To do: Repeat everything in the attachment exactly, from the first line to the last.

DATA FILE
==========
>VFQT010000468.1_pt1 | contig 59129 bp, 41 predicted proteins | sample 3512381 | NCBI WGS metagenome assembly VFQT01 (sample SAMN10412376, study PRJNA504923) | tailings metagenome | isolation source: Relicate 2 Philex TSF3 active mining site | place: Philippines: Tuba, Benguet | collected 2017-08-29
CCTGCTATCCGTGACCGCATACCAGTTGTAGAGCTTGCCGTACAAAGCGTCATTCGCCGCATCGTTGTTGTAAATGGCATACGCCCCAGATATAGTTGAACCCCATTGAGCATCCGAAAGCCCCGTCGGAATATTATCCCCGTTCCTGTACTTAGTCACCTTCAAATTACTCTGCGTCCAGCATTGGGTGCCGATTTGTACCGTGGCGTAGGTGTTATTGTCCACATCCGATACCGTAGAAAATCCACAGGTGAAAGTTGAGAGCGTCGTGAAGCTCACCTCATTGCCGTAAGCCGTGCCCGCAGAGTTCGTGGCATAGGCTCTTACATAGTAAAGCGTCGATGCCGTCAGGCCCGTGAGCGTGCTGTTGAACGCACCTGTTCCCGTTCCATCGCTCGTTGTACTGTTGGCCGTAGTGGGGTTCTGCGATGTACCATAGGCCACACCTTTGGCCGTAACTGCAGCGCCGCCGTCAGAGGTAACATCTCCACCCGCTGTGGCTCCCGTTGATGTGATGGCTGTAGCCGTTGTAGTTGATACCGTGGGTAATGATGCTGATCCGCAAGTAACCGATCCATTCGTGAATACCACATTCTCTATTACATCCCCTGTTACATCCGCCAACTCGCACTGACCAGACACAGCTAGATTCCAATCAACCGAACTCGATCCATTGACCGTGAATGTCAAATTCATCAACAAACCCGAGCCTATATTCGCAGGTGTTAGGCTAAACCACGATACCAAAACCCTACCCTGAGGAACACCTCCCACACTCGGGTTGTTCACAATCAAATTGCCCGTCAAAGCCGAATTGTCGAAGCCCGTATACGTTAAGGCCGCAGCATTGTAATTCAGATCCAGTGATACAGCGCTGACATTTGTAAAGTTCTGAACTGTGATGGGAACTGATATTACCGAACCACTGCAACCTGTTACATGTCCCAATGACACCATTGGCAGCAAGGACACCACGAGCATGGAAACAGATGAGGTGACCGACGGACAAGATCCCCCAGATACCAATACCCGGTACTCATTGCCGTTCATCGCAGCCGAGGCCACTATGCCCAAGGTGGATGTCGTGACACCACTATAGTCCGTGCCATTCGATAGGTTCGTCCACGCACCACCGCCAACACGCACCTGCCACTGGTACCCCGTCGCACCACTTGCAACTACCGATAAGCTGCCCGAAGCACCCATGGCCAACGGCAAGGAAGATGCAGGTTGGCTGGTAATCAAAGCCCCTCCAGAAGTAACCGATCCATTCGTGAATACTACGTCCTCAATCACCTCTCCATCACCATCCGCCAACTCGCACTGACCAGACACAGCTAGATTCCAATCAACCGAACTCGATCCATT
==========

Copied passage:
>VFQT010000468.1_pt1 | contig 59129 bp, 41 predicted proteins | sample 3512381 | NCBI WGS metagenome assembly VFQT01 (sample SAMN10412376, study PRJNA504923) | tailings metagenome | isolation source: Relicate 2 Philex TSF3 active mining site | place: Philippines: Tuba, Benguet | collected 2017-08-29
CCTGCTATCCGTGACCGCATACCAGTTGTAGAGCTTGCCGTACAAAGCGTCATTCGCCGCATCGTTGTTGTAAATGGCATACGCCCCAGATATAGTTGAACCCCATTGAGCATCCGAAAGCCCCGTCGGAATATTATCCCCGTTCCTGTACTTAGTCACCTTCAAATTACTCTGCGTCCAGCATTGGGTGCCGATTTGTACCGTGGCGTAGGTGTTATTGTCCACATCCGATACCGTAGAAAATCCACAGGTGAAAGTTGAGAGCGTCGTGAAGCTCACCTCATTGCCGTAAGCCGTGCCCGCAGAGTTCGTGGCATAGGCTCTTACATAGTAAAGCGTCGATGCCGTCAGGCCCGTGAGCGTGCTGTTGAACGCACCTGTTCCCGTTCCATCGCTCGTTGTACTGTTGGCCGTAGTGGGGTTCTGCGATGTACCATAGGCCACACCTTTGGCCGTAACTGCAGCGCCGCCGTCAGAGGTAACATCTCCACCCGCTGTGGCTCCCGTTGATGTGATGGCTGTAGCCGTTGTAGTTGATACCGTGGGTAATGATGCTGATCCGCAAGTAACCGATCCATTCGTGAATACCACATTCTCTATTACATCCCCTGTTACATCCGCCAACTCGCACTGACCAGACACAGCTAGATTCCAATCAACCGAACTCGATCCATTGACCGTGAATGTCAAATTCATCAACAAACCCGAGCCTATATTCGCAGGTGTTAGGCTAAACCACGATACCAAAACCCTACCCTGAGGAACACCTCCCACACTCGGGTTGTTCACAATCAAATTGCCCGTCAAAGCCGAATTGTCGAAGCCCGTATACGTTAAGGCCGCAGCATTGTAATTCAGATCCAGTGATACAGCGCTGACATTTGTAAAGTTCTGAACTGTGATGGGAACTGATATTACCGAACCACTGCAACCTGTTACATGTCCCAATGACACCATTGGCAGCAAGGACACCACGAGCATGGAAACAGATGAGGTGACCGACGGACAAGATCCCCCAGATACCAATACCCGGTACTCATTGCCGTTCATCGCAGCCGAGGCCACTATGCCCAAGGTGGATGTCGTGACACCACTATAGTCCGTGCCATTCGATAGGTTCGTCCACGCACCACCGCCAACACGCACCTGCCACTGGTACCCCGTCGCACCACTTGCAACTACCGATAAGCTGCCCGAAGCACCCATGGCCAACGGCAAGGAAGATGCAGGTTGGCTGGTAATCAAAGCCCCTCCAGAAGTAACCGATCCATTCGTGAATACTACGTCCTCAATCACCTCTCCATCACCATCCGCCAACTCGCACTGACCAGACACAGCTAGATTCCAATCAACCGAACTCGATCCATT